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What would be the best low VOC product to seal cedar to prevent its natural VOC emissions?

My wife is very sensitive to VOC's. We have an expensive 3 year old oak bedroom dresser and two matching nightstands with a total of 20 drawers that have dovetailed joints and cedar sides and backs. The cedar in the drawers is causing my wife headaches, and we will have to sell the furniture at quite a financial sacrifice unless I can find a low VOC coating of some kind, primer, polyurethane, whatever, to seal the cedar well enough to prevent its natural emissions. Any ideas as to what would work would be very appreciated.

Asked by jldaymd
Posted Oct 14, 2012 12:18 PM ET


6 Answers

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milk paint

google your quest, lots of info

IMO, you know what to do, remove the furniture, take the loss, for more important issue of health.

Answered by wjrobinson
Posted Oct 14, 2012 1:27 PM ET
Edited Oct 14, 2012 1:29 PM ET.


Thanks for the tip about milk paint; I appreciate your interest. Milk paint certainly is low VOC itself, but I can't find any indication that it will cover cedar or anything else well enough to prevent the cedar from its "natural" emissions, which is the problem. Having someone use the oak drawer fronts to rebuild all the drawers with something other than cedar is a lower cost effective solution than just giving away $7,000 worth of bedroom furniture; I was just hoping to find a less expensive solution than building new drawers as it seemed there must be something that would effectively seal off odors. They use primers sometimes to cover wood and other materials that have smoke damage to contain the smoke odor; I just don't know how well they work, and no one here seems to know either. Thanks for our suggestion.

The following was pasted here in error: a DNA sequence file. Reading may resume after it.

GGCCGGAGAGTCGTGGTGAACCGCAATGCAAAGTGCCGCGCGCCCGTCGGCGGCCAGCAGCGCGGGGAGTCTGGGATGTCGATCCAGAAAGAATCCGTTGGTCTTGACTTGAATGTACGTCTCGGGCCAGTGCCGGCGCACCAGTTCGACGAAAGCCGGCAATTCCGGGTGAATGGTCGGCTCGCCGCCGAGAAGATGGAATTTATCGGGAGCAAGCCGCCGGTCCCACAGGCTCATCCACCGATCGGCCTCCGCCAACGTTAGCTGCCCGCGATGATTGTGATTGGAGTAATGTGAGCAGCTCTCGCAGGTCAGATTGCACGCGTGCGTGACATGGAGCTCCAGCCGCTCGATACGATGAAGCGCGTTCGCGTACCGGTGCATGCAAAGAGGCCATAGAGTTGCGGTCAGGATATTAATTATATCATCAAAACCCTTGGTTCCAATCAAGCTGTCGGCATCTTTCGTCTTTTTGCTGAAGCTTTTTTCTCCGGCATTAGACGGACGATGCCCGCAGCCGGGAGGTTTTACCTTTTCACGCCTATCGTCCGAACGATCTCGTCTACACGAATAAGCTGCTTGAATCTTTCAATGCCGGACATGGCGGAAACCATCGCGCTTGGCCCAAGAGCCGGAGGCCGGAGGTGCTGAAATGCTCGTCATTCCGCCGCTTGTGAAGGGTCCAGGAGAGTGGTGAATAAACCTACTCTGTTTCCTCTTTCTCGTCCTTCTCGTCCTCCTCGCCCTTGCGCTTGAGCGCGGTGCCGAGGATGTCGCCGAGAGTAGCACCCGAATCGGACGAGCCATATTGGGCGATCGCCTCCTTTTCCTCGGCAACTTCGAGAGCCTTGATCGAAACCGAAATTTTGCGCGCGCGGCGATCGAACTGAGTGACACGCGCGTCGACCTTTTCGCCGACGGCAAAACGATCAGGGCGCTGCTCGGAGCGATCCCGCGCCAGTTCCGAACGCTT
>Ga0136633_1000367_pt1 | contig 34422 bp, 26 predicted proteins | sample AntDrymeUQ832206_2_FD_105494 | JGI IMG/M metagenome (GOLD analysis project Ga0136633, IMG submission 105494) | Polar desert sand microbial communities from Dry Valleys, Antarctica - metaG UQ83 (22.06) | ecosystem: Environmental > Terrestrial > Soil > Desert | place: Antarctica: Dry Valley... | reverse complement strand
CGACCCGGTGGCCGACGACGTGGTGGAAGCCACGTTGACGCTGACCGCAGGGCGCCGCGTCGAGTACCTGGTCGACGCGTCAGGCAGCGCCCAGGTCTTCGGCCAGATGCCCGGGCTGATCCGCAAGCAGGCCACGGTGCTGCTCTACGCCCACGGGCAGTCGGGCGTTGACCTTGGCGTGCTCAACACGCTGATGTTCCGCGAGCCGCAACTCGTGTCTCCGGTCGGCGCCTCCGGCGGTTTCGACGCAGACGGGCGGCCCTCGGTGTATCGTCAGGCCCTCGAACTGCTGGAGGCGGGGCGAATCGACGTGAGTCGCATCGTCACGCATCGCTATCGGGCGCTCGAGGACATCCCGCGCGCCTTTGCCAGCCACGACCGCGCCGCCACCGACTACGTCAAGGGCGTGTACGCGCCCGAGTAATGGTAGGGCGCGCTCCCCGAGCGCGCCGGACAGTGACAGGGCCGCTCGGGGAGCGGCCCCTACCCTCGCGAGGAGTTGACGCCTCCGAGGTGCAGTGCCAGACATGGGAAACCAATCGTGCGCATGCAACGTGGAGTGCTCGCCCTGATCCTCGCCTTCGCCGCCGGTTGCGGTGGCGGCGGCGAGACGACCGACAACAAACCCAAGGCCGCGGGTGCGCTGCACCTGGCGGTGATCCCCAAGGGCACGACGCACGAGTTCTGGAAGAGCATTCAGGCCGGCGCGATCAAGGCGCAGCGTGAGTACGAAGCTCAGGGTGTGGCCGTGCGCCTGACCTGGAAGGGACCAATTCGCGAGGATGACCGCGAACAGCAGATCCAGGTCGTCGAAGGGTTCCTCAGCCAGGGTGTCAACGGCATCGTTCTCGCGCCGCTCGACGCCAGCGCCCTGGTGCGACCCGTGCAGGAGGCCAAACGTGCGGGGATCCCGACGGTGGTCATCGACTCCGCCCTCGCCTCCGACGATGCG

Answered by jldaymd
Posted Oct 15, 2012 9:56 PM ET


BIN for smoke damage. Not low VOC. You might try a water base poly on a test chunk of cedar if you prefer a clear coat. Get some cedar and experiment.

Answered by wjrobinson
Posted Oct 15, 2012 10:29 PM ET


James, shellac is the classic all-purpose sealer. Get some shellac flakes and denatured alcohol, mix them together, and brush the solution on. It will dry almost instantly. You will get a small amount of residual odor from the alcohol but it won't last long.

You can buy pre-mixed shellac but I don't know how pure it is. Flakes are simply the dried excretion of the seedlac bug, and the dried finish is food-safe.

BIN is supposedly pigmented shellac but I don't know how pure it is.

I don't think milk paint would create a continuous barrier against cedar VOC's.

Answered by Mike_Maines
Posted Oct 16, 2012 6:50 AM ET

Answered by wjrobinson
Posted Oct 16, 2012 9:06 AM ET


You all have been very helpful and your advice is greatly appreciated. I had thought of using water based polyurethane and actually purchased a quart to try after the people at Sherwin Williams said they didn't have a clue as to what would work but my guess on the water based poly was as good as any. Shellac is a great suggestlon, and, I may go ahead and order the AFM SafeCoat Safe Seal just in case to see if one is any better than the other. Thanks very much for you time and interest

Answered by jldaymd
Posted Oct 17, 2012 3:57 PM ET

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